AB ’07 writes beautifully about the monsoons in India.
The monsoon clouds are identifiable since they are a good bit blacker than any others. They carry sea rain. And you can see this bank of cloud, stretching thousands of miles across the length and breadth of India and now moving rapidly towards you. And then the wind picks up (as it is just now) and the temp plummets. Then people come out of their houses and sit in their verandas. Leaves are kicked up and the birds fall silent.
Everyone knows whats going on and everyone is waiting. Then the thunder and lightning begin. And that’s when the smiling starts. And this is loud thunder — worse than anything heard in willytown. And then the thing to do is to go to a place where there is soil. Any garden, park whatever. And it starts raining.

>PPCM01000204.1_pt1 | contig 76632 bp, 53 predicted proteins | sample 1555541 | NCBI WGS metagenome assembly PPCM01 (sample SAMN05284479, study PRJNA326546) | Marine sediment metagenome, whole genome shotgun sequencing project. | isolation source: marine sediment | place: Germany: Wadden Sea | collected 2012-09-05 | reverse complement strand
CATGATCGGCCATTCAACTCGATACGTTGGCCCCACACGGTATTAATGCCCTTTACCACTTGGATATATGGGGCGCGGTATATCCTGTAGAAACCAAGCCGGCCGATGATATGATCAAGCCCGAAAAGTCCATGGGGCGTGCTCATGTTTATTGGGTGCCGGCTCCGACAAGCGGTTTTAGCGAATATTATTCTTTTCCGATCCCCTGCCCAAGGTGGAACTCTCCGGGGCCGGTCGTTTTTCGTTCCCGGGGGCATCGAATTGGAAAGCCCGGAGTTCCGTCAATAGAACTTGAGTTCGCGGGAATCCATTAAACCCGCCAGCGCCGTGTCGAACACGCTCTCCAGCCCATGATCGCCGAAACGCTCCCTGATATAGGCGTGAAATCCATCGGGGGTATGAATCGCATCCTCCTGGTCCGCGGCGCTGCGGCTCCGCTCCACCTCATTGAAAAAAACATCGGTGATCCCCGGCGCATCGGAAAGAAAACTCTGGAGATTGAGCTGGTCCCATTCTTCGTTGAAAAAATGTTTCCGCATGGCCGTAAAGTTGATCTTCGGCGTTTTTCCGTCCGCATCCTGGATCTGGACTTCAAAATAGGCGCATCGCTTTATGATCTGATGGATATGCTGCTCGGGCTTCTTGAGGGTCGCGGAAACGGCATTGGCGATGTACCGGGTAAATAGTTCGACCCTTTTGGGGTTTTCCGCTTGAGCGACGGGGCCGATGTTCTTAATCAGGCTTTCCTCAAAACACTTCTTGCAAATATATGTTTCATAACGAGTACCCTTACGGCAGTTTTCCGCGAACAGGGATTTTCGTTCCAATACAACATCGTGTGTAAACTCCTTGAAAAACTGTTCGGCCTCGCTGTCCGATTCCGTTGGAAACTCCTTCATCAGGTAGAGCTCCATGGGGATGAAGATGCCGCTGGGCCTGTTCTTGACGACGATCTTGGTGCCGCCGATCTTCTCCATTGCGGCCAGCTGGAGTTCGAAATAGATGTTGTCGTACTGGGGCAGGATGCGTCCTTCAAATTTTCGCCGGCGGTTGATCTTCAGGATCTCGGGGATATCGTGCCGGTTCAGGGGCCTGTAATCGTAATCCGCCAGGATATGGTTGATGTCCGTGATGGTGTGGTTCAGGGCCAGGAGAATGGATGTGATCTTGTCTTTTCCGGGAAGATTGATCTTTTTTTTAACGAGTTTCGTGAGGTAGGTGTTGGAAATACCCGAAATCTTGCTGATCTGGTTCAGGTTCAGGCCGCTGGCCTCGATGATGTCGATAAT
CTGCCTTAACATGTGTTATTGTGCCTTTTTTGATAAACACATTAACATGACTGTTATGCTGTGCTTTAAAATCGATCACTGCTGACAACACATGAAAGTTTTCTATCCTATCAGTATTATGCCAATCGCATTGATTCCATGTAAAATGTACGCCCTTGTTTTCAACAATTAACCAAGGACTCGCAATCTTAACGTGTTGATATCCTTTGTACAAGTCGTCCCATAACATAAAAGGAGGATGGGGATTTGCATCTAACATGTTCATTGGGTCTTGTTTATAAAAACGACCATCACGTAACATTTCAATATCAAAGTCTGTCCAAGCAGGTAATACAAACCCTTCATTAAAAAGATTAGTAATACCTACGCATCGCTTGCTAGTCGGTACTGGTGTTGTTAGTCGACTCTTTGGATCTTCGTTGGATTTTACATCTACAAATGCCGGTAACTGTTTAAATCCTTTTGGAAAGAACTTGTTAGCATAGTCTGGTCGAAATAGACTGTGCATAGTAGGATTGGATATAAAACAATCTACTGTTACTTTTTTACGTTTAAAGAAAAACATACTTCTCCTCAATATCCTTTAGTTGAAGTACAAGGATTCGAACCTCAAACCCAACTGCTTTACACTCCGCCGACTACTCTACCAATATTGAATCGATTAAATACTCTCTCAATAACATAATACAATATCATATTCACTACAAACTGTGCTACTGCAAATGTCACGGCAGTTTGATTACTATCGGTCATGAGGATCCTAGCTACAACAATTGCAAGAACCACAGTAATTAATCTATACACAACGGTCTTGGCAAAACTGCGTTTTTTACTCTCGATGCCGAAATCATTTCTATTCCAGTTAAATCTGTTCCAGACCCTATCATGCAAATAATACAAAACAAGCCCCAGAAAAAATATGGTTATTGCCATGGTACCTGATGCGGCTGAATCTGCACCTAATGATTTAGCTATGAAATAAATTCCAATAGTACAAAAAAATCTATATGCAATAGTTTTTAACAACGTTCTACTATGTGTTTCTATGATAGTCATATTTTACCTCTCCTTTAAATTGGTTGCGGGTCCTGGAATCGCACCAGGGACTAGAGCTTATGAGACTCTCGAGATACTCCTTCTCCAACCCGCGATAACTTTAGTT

And it doesn’t start slowly and it doesn’t creep up on you. It’s the definition of a cloudburst. Within seconds you are drenched. But you have time to see the first drops hit the ground. And its like hundreds and thousands of tiny little dark stars that form on the groundone second and then disappear, only to be replaced by more and more and more, till there are no more stars on the white earth but only a brown firmament. Then the monsoon get own to the arduous ask of throughly soaking the city, recharging both the aquifers and my hope in life.
Oh and the smell — its the most heavenly thing in the world. Its sweet and salty and erotic and fresh and renewing and fertile and pleasing and full of all the goodness of life. It’s the smell of the earth drinking — and its intoxicating. And it only lasts for a few hours — only the first few hours of the monsoon. But it is the most heavenly thing you can experience. And suddenly, everything is green, and everyone is happy (except motorists) and everything is alive and people are dancing in the rain. Life begins anew. The monsoons are back. The wind picks up my laughter — it floats over the city and rains down to get washed away again with the detritus of a city starved.
Read the whole thing.